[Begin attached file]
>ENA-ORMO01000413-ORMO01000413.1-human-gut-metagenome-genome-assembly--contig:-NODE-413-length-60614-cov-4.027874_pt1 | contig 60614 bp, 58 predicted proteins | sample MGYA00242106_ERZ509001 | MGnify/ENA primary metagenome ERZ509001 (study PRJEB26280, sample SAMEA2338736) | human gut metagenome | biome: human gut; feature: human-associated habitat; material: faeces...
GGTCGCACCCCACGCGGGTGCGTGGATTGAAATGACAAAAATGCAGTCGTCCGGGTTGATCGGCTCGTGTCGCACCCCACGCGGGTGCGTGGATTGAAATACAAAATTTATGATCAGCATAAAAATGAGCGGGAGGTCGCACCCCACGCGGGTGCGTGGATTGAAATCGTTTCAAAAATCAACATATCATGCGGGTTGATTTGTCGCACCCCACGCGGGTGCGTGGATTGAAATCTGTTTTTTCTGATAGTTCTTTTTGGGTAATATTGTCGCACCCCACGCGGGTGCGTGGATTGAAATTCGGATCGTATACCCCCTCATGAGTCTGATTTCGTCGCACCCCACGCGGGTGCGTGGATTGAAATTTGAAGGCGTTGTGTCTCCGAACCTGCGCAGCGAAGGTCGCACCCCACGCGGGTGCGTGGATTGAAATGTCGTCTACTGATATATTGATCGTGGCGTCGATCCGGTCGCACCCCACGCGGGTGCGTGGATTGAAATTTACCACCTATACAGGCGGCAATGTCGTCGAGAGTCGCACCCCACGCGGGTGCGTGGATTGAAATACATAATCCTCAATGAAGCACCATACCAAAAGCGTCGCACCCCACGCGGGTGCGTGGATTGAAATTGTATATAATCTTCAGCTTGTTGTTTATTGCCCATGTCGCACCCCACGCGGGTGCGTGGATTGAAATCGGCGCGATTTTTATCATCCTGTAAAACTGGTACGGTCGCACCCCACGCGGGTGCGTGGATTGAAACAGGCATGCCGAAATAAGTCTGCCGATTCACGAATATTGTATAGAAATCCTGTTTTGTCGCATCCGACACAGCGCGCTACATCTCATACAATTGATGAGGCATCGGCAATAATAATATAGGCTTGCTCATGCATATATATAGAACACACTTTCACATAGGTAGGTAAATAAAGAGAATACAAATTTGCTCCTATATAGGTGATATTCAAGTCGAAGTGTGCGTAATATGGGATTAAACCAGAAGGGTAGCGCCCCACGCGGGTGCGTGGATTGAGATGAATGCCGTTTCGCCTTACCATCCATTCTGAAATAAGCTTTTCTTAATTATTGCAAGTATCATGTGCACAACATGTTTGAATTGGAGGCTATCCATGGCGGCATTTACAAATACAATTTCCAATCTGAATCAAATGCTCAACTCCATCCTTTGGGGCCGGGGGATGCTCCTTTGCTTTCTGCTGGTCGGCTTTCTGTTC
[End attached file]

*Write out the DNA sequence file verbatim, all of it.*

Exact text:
>ENA-ORMO01000413-ORMO01000413.1-human-gut-metagenome-genome-assembly--contig:-NODE-413-length-60614-cov-4.027874_pt1 | contig 60614 bp, 58 predicted proteins | sample MGYA00242106_ERZ509001 | MGnify/ENA primary metagenome ERZ509001 (study PRJEB26280, sample SAMEA2338736) | human gut metagenome | biome: human gut; feature: human-associated habitat; material: faeces...
GGTCGCACCCCACGCGGGTGCGTGGATTGAAATGACAAAAATGCAGTCGTCCGGGTTGATCGGCTCGTGTCGCACCCCACGCGGGTGCGTGGATTGAAATACAAAATTTATGATCAGCATAAAAATGAGCGGGAGGTCGCACCCCACGCGGGTGCGTGGATTGAAATCGTTTCAAAAATCAACATATCATGCGGGTTGATTTGTCGCACCCCACGCGGGTGCGTGGATTGAAATCTGTTTTTTCTGATAGTTCTTTTTGGGTAATATTGTCGCACCCCACGCGGGTGCGTGGATTGAAATTCGGATCGTATACCCCCTCATGAGTCTGATTTCGTCGCACCCCACGCGGGTGCGTGGATTGAAATTTGAAGGCGTTGTGTCTCCGAACCTGCGCAGCGAAGGTCGCACCCCACGCGGGTGCGTGGATTGAAATGTCGTCTACTGATATATTGATCGTGGCGTCGATCCGGTCGCACCCCACGCGGGTGCGTGGATTGAAATTTACCACCTATACAGGCGGCAATGTCGTCGAGAGTCGCACCCCACGCGGGTGCGTGGATTGAAATACATAATCCTCAATGAAGCACCATACCAAAAGCGTCGCACCCCACGCGGGTGCGTGGATTGAAATTGTATATAATCTTCAGCTTGTTGTTTATTGCCCATGTCGCACCCCACGCGGGTGCGTGGATTGAAATCGGCGCGATTTTTATCATCCTGTAAAACTGGTACGGTCGCACCCCACGCGGGTGCGTGGATTGAAACAGGCATGCCGAAATAAGTCTGCCGATTCACGAATATTGTATAGAAATCCTGTTTTGTCGCATCCGACACAGCGCGCTACATCTCATACAATTGATGAGGCATCGGCAATAATAATATAGGCTTGCTCATGCATATATATAGAACACACTTTCACATAGGTAGGTAAATAAAGAGAATACAAATTTGCTCCTATATAGGTGATATTCAAGTCGAAGTGTGCGTAATATGGGATTAAACCAGAAGGGTAGCGCCCCACGCGGGTGCGTGGATTGAGATGAATGCCGTTTCGCCTTACCATCCATTCTGAAATAAGCTTTTCTTAATTATTGCAAGTATCATGTGCACAACATGTTTGAATTGGAGGCTATCCATGGCGGCATTTACAAATACAATTTCCAATCTGAATCAAATGCTCAACTCCATCCTTTGGGGCCGGGGGATGCTCCTTTGCTTTCTGCTGGTCGGCTTTCTGTTC